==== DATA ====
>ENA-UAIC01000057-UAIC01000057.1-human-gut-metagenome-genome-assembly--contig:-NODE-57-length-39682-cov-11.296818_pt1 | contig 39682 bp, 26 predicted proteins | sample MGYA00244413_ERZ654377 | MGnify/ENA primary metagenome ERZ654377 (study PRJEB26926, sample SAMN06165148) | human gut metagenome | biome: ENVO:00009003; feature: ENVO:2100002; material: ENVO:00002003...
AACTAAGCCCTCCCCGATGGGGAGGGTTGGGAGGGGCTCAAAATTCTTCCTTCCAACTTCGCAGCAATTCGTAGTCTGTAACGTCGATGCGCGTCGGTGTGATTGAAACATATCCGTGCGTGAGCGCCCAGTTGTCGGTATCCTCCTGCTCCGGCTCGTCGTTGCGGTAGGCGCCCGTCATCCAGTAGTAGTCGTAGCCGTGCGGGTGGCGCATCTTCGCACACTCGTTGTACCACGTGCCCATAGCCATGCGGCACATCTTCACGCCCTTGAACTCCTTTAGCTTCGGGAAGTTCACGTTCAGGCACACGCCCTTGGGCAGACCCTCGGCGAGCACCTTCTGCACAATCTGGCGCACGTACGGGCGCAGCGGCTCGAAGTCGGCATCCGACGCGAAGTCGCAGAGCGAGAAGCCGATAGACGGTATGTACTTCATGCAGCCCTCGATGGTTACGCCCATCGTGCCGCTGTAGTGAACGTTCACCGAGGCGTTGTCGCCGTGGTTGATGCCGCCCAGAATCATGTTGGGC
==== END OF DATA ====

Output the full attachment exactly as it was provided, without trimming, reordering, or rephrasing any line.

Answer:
>ENA-UAIC01000057-UAIC01000057.1-human-gut-metagenome-genome-assembly--contig:-NODE-57-length-39682-cov-11.296818_pt1 | contig 39682 bp, 26 predicted proteins | sample MGYA00244413_ERZ654377 | MGnify/ENA primary metagenome ERZ654377 (study PRJEB26926, sample SAMN06165148) | human gut metagenome | biome: ENVO:00009003; feature: ENVO:2100002; material: ENVO:00002003...
AACTAAGCCCTCCCCGATGGGGAGGGTTGGGAGGGGCTCAAAATTCTTCCTTCCAACTTCGCAGCAATTCGTAGTCTGTAACGTCGATGCGCGTCGGTGTGATTGAAACATATCCGTGCGTGAGCGCCCAGTTGTCGGTATCCTCCTGCTCCGGCTCGTCGTTGCGGTAGGCGCCCGTCATCCAGTAGTAGTCGTAGCCGTGCGGGTGGCGCATCTTCGCACACTCGTTGTACCACGTGCCCATAGCCATGCGGCACATCTTCACGCCCTTGAACTCCTTTAGCTTCGGGAAGTTCACGTTCAGGCACACGCCCTTGGGCAGACCCTCGGCGAGCACCTTCTGCACAATCTGGCGCACGTACGGGCGCAGCGGCTCGAAGTCGGCATCCGACGCGAAGTCGCAGAGCGAGAAGCCGATAGACGGTATGTACTTCATGCAGCCCTCGATGGTTACGCCCATCGTGCCGCTGTAGTGAACGTTCACCGAGGCGTTGTCGCCGTGGTTGATGCCGCCCAGAATCATGTTGGGC